The guy goes, and he is blown away by what he sees.  He realizes in an instant that he wants to be a police officer.  And he immediately applies to join the Explorers.  The application process is a brutal one:  written test and oral interview.  The guy passes the written test (barely) but he flunks the oral interview outright.  He leaves the interview room in tears and bumps into the deputy sheriff.  He manages to gurgle out, “they didn’t want me!” to the concerned deputy, who immediately turns the guy around and marches him back into the room.  The deputy confronts the panel:

“If we’re not going to help him, then who?  If not now, then when?”

The panelists changed their minds and the student was admitted to the Explorers.  Where he thrived and excelled all expectations.  When he graduated high school, he went into the Police Academy, and after graduating from that program, landed a job on the LAPD.

But he felt insecure.  He lacked self esteem.  He knew he was a hard worker, but he was worried:  he barely made it through high school.  He had been in Special Ed.  He didn’t feel educated, especially compared to his fellow officers.

He talked to the deputy sheriff, who encouraged him to go back to school.

And he did.  Where a former Special Ed student, who barely graduated from high school, went on to get an Associate’s degree, a Bachelor’s degree, AND a Master’s degree!  As he pursued his education, he advanced in his career.  He made it all the way to Captain.  And finally – Police Chief.  A position he still holds to this day.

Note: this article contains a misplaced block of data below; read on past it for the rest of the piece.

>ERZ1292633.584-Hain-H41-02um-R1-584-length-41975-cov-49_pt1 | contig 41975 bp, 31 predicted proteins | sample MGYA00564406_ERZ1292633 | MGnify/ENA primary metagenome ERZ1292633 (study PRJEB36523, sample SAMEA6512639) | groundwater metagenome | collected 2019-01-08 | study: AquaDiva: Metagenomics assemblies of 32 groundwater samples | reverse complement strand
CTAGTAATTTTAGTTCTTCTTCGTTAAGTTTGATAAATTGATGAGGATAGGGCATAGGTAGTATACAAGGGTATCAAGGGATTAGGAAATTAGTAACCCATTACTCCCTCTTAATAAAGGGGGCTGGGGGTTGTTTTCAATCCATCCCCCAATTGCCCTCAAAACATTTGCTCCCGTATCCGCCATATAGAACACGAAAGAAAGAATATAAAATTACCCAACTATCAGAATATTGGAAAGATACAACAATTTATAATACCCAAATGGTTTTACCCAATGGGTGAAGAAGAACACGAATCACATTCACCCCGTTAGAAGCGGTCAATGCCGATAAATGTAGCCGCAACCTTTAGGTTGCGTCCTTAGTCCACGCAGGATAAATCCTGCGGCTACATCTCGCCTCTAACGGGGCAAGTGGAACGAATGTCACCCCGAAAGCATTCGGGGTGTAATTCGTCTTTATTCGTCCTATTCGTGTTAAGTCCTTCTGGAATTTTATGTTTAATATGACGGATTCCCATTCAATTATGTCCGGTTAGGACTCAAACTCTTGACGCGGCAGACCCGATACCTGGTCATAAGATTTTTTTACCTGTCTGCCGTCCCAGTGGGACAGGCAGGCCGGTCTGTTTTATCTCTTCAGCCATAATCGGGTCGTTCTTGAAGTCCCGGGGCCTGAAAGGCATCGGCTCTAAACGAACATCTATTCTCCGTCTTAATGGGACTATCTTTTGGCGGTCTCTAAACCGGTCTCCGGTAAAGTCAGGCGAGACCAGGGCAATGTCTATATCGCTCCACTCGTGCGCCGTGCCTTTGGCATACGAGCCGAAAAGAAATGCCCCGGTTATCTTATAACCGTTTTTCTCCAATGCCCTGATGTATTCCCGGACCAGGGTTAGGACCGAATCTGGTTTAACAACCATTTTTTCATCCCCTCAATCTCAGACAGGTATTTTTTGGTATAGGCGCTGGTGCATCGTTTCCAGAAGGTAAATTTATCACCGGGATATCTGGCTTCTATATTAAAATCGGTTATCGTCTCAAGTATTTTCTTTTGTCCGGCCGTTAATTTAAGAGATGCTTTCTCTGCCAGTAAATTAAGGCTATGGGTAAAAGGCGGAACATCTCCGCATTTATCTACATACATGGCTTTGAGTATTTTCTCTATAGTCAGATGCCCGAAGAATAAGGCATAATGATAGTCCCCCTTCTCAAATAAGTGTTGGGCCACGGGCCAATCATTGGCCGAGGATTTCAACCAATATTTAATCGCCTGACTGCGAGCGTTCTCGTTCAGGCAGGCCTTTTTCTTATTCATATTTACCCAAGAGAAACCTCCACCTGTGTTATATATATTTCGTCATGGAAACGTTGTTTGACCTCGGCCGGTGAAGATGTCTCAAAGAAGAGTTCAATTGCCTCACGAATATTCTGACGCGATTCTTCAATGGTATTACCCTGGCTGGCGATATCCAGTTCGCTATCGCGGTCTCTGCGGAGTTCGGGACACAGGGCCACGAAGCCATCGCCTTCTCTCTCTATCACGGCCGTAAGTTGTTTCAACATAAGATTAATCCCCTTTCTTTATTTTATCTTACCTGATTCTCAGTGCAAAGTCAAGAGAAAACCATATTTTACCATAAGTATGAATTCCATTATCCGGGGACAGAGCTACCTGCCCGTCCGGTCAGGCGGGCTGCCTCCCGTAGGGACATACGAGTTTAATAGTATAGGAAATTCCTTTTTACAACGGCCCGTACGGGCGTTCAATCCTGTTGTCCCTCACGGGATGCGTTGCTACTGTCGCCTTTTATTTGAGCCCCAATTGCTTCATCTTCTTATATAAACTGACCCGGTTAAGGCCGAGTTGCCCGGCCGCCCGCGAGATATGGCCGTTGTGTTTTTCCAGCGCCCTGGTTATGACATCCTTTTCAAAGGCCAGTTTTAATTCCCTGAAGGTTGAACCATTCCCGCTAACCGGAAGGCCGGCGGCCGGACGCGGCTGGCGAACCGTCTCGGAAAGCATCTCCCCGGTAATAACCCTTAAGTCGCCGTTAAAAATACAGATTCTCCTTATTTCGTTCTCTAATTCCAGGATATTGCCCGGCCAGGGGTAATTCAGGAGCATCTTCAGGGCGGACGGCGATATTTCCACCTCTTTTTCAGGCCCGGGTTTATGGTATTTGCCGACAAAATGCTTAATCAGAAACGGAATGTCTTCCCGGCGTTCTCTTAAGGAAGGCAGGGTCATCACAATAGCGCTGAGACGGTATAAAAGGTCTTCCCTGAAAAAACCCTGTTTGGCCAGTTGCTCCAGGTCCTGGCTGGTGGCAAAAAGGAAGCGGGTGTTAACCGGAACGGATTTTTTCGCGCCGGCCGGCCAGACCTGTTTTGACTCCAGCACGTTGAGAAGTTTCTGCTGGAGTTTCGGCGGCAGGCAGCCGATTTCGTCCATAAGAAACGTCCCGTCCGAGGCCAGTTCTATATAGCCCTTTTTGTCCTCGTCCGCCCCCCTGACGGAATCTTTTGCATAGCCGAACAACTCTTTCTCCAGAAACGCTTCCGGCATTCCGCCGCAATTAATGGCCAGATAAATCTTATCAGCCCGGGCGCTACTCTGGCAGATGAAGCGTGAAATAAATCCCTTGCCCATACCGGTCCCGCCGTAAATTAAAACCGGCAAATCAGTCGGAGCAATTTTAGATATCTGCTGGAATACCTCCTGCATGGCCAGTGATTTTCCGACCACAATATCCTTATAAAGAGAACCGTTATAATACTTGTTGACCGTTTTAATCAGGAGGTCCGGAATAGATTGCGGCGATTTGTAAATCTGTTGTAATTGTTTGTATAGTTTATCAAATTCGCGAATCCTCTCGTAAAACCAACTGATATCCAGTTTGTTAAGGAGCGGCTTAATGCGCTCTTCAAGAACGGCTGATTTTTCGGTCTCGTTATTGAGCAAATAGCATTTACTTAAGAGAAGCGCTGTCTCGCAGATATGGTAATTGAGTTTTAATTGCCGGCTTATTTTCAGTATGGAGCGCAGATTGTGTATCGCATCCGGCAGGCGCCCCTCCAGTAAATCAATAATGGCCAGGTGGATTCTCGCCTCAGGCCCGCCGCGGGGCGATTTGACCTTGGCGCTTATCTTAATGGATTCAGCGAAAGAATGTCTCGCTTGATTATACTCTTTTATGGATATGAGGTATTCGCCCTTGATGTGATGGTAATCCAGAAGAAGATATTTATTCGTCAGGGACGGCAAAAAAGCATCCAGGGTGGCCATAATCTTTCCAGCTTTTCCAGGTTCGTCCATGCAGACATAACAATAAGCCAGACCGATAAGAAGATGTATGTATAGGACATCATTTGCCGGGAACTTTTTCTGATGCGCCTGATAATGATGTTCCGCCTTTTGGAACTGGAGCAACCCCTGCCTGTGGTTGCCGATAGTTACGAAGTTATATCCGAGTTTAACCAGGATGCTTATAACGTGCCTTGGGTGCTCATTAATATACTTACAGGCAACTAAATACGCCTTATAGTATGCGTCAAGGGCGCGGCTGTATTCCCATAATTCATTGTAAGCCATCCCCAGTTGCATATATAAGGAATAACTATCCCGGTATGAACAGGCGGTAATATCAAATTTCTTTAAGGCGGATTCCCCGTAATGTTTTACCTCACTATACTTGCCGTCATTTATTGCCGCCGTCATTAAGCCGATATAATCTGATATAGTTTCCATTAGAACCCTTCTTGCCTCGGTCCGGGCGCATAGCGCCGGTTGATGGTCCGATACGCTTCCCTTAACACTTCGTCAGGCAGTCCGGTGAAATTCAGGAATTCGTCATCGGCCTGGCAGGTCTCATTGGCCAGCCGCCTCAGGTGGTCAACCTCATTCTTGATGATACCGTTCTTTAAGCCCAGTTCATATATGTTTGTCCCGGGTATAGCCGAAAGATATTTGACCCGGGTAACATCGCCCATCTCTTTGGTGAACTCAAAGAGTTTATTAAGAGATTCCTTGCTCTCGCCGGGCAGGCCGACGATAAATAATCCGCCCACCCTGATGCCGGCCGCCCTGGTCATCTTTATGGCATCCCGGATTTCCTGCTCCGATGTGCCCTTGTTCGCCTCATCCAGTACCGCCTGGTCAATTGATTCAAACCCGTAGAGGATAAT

That deputy sheriff that saved his life.  That encouraged him to go to the Explorer’s meeting, and got him into the Explorer’s program, and encouraged him to go back to school.  He was shot and killed in the line of duty.

And the police chief told us that night:  “Every day, I look for the kids that are just like me.  The ones that nobody cares about.  The ones that are headed down the road to disaster.  And I want to help them.  I want to do for those kids what this deputy sheriff did for me.  I want to save their lives.”

I can say that as the police chief ended his presentation, there were very few dry eyes in the house.  I, for one, felt a flash of inspiration.  I remembered in that moment why I do all the things I do.  Why I’m a museum educator.  Why I have started volunteering with an after school tutoring program.

I want to make a difference.

I want to help children find the confidence to believe in themselves.  I want them to experience art, history, science, and culture, and have those experiences stay with them their entire lives.  I want to know that work I did made a child’s life better, even if only for the few moments I am working with them.

I want to be the source of inspiration for others.

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About jnglcat21

An aspiring writer who has a deep love for animals, tall ships, books, and anything that is 3,000 or more years old
This entry was posted in Challenging Challenges : Overcoming Life's Obstacles and tagged , , , , , , , , , . Bookmark the permalink.